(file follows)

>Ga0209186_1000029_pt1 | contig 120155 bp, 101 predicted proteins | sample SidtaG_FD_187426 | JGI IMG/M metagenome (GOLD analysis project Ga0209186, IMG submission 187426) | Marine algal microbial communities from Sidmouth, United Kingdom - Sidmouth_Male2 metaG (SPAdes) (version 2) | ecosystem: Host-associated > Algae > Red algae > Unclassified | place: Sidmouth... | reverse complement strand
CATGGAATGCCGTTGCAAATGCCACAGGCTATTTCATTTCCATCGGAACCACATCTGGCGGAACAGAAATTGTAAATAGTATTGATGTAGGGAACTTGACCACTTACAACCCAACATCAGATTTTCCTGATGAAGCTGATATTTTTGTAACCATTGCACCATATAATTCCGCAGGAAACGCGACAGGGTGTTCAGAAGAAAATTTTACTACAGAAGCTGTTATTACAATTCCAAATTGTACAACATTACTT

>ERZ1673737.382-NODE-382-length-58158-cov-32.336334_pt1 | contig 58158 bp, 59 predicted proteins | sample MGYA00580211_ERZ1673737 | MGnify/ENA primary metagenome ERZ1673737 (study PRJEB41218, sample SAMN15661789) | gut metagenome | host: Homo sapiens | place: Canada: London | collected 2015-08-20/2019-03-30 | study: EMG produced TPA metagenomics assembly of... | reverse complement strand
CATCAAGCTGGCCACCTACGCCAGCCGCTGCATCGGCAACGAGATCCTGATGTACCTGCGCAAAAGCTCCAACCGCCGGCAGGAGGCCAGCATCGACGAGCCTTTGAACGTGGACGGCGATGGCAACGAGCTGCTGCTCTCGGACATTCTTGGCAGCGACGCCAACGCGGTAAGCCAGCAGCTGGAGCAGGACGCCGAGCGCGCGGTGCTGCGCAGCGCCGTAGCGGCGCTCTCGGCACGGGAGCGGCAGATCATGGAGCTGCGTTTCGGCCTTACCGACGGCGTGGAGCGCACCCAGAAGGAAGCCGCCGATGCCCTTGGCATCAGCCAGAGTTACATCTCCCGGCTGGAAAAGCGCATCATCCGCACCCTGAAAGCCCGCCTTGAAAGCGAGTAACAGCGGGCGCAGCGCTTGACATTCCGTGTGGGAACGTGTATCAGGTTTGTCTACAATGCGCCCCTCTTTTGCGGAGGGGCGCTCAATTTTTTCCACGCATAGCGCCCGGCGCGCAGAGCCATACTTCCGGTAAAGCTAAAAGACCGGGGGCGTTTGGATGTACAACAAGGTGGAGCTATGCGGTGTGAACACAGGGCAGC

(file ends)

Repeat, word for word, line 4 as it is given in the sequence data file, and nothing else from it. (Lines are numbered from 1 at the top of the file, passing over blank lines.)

CATCAAGCTGGCCACCTACGCCAGCCGCTGCATCGGCAACGAGATCCTGATGTACCTGCGCAAAAGCTCCAACCGCCGGCAGGAGGCCAGCATCGACGAGCCTTTGAACGTGGACGGCGATGGCAACGAGCTGCTGCTCTCGGACATTCTTGGCAGCGACGCCAACGCGGTAAGCCAGCAGCTGGAGCAGGACGCCGAGCGCGCGGTGCTGCGCAGCGCCGTAGCGGCGCTCTCGGCACGGGAGCGGCAGATCATGGAGCTGCGTTTCGGCCTTACCGACGGCGTGGAGCGCACCCAGAAGGAAGCCGCCGATGCCCTTGGCATCAGCCAGAGTTACATCTCCCGGCTGGAAAAGCGCATCATCCGCACCCTGAAAGCCCGCCTTGAAAGCGAGTAACAGCGGGCGCAGCGCTTGACATTCCGTGTGGGAACGTGTATCAGGTTTGTCTACAATGCGCCCCTCTTTTGCGGAGGGGCGCTCAATTTTTTCCACGCATAGCGCCCGGCGCGCAGAGCCATACTTCCGGTAAAGCTAAAAGACCGGGGGCGTTTGGATGTACAACAAGGTGGAGCTATGCGGTGTGAACACAGGGCAGC